What Luther Wrought
Protestant Europe and the invention of the modern world.
Aug 21, 2006, Vol. 11, No. 46 • By JAY WEISER
The Reformation shows the power of ideas. After Luther questioned the received verities, other thinkers--and dynasts and peasants--began following the logic wherever it led. Four centuries later, referring to the equally potent Communist and fascist ideologies of the 1930s, John Maynard Keynes said, "Madmen in authority, who hear voices in the air, are distilling their frenzy from some academic scribbler of a few years back." In the Reformation, this was exemplified by the Anabaptist Jan of Leiden, a butcher (or tailor) who took over the German city of Münster in 1534, proclaimed himself king, and took as many as 22 young wives. When the forces of order, appalled by his excesses, retook the city the following year, there was massive slaughter.
Luther's intellectual explosion led to an enforced rationalization of thought. Both Reformation and Counter-Reformation were intimately tied to state power, which led, after the mid-16th-century War of the Peace of Augsburg destroyed Charles V's dream of a universal Catholic monarchy, to the principle of cuius regio, eius religio (he who rules, his religion). As part of the rationalization, theologians required subjects to be drilled in appropriate beliefs. These catechisms are now associated with Catholicism, but Catholics in fact borrowed the concept, and sometimes the text (uncredited, of course), from Lutherans.
This push for consistency ultimately led to the Enlightenment--but before that, to vengefulness against those who would not comply. The Reformation was the golden age of burnings at the stake and persecutions of witches, both particularly favored by Catholics. Protestants, in turn, executed homosexuals with particular vigor. And many of the tribunes of the new, rationalized religion--Ferdinand and Isabella in Spain, Erasmus, and Luther himself--were virulent anti-Semites, though within Italy's papal states, most popes continued their historic policy of protecting their Jewish population.
For those who refused to comply with local religious demands, there were state-ordered executions, or expulsions on threat of death. The Reformation generated hundreds of thousands of (mainly Protestant) refugees who refused religious conversion.
In the quests of Catholics and Calvinists for religious domination, the Reformation also teaches the power of exhaustion. The "long, twilight struggle" of the Cold War lasted a year less than the 44-year reign of Queen Elizabeth, who herself was a blip on an island at the edge of Europe during the two centuries of Reformation wars. By the early 18th century, the ideological fires were banked, even though Austria's Habsburgs continued to persecute Protestants for another 50 years.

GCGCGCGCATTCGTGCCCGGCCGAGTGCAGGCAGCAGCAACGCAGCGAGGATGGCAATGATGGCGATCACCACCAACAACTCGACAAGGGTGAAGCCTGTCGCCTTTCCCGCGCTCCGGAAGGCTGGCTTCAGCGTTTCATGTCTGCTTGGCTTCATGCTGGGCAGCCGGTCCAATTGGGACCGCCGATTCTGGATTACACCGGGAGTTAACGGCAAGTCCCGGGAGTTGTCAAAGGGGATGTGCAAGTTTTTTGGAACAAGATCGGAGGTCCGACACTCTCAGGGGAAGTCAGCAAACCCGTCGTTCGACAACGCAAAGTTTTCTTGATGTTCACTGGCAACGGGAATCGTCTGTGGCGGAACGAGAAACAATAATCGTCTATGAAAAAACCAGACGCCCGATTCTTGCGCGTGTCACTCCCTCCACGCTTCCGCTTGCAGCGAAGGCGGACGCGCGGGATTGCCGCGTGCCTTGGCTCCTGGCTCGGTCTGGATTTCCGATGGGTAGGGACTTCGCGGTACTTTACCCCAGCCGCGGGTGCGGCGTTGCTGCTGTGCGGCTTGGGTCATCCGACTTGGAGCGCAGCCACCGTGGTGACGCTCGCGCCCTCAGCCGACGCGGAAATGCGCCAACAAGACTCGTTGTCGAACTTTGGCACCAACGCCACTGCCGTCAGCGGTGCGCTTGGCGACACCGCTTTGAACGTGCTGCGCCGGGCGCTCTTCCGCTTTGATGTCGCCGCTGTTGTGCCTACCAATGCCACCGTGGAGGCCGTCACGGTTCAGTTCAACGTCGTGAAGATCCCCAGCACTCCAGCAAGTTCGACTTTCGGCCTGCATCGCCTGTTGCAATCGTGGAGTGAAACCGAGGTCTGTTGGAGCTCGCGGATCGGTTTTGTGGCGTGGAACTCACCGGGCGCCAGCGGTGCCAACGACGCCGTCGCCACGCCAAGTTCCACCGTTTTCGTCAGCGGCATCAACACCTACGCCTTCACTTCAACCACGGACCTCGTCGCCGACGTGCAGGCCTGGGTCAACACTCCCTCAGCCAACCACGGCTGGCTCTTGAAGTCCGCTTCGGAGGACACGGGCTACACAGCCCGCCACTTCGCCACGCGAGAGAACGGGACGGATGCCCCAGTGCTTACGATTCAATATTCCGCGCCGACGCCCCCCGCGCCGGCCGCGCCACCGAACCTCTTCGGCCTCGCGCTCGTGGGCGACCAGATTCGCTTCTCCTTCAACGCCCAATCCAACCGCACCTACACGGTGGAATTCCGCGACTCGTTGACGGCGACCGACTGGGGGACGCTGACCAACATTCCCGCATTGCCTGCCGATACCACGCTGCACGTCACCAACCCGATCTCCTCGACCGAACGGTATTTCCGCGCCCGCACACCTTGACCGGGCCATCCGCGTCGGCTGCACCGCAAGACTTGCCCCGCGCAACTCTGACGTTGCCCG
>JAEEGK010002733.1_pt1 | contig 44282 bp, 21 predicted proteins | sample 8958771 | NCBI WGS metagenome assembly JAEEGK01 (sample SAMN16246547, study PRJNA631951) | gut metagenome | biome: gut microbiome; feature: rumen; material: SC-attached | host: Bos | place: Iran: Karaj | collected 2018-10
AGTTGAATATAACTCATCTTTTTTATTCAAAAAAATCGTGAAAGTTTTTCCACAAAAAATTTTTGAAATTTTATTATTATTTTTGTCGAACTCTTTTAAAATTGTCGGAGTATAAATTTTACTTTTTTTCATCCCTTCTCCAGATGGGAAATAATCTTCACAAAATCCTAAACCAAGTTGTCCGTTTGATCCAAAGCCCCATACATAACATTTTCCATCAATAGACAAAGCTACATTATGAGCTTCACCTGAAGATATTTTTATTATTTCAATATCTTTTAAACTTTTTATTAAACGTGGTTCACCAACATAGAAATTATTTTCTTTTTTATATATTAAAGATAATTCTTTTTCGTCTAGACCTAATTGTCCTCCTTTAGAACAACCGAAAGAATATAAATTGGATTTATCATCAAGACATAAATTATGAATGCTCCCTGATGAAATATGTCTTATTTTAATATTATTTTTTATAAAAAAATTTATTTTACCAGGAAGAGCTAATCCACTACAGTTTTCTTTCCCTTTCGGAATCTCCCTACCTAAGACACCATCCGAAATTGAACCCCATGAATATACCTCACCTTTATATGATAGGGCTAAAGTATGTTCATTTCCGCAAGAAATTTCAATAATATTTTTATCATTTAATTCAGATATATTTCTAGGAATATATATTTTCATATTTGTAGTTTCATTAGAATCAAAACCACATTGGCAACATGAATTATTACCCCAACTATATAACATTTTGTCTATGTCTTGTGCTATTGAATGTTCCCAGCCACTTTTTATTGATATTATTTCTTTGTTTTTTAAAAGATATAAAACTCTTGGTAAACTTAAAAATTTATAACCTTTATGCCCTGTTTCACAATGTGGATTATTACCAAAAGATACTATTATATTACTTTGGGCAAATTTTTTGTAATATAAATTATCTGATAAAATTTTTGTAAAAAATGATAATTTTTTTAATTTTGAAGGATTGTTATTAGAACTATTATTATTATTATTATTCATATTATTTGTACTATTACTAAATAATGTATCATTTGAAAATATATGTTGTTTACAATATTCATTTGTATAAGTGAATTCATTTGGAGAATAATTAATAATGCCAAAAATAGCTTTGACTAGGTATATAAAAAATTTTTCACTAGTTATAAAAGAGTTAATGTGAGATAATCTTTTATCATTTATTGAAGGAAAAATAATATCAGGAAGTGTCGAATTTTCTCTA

Finally, the Reformation teaches the power of fragmentation. Even in the medieval period, Western culture was fragmented, with princes holding secular power and religious power concentrated in the Catholic Church. But the Reformation produced waves of Protestant sects seeking godliness in their own ways. Lutherans and Calvinists were joined by Anabaptists (the ancestors of today's Mennonites and Baptists), Quakers, and, in the 18th century, Methodists. This became a paradoxical source of strength. While Calvinists spearheaded the early phases of the Dutch Revolt, and dominated the Roundhead side in the English Civil War, they lacked the numbers and economic clout to impose a centralized theology in those countries.
That same fragmentation prevailed when the two countries planted their colonies. While there were established churches in North America in the 17th century, massive immigration meant that no denomination could prevail in the American stew, to the point where MacCulloch argues that the United States--the last religious country in the West, and a source of constant religious innovation--is the true heir to the Reformation. The path to Madison's Federalist 10, on the virtues of counterbalancing factions, was laid.
Even Catholics were less unitary than their Counter-Reformation theology suggested, with new or revitalized orders like the Jesuits, Jansenists, Capuchins, and Discalced Carmelites reaching out into the world to spread their vision of the truth, and often running into conflict with established authorities. The Catholic French monarchy fought for centuries against the equally Catholic Spanish and Austrian Habsburgs. The hostility was so deep that, as neither book emphasizes, one of the Catholic monarchies was usually allied with Protestants against the other monarchy, even while continuing to persecute Protestants at home. Nonetheless, the Catholic Church and the Habsburg monarch were centralizing forces that arrayed themselves against modernity--the proscription against Galileo's contention that the earth moved around the sun in 1633 being only the most famous example. Even in the late 19th century, Rome regarded democracy as a heresy, and in our era, Popes John Paul II and Benedict XVI, with their absolutist views of papal power, are worthy successors to the Counter-Reformation tradition.
The tangled, bloody history of the Reformation should give pause to those calling for an Islamic Reformation today. As Collinson notes, Islam has already had its Reformation. It was called Wahhabism--the militant 18th-century back-to-the-pure-faith movement with similarities to Calvinism, and the theology still driving Islamist fascism today. So while, as George Santayana famously said, "Those who cannot remember the past are condemned to repeat it," those who oversimplify it may not do much better. The Reformation was brutal and intolerant--and in its insistence on the primacy of the individual soul, its systematizing, and, ultimately, its grudging pluralism, it is one of the foundations of our modern world.
Jay Weiser teaches law at Baruch College's Zicklin School of Business.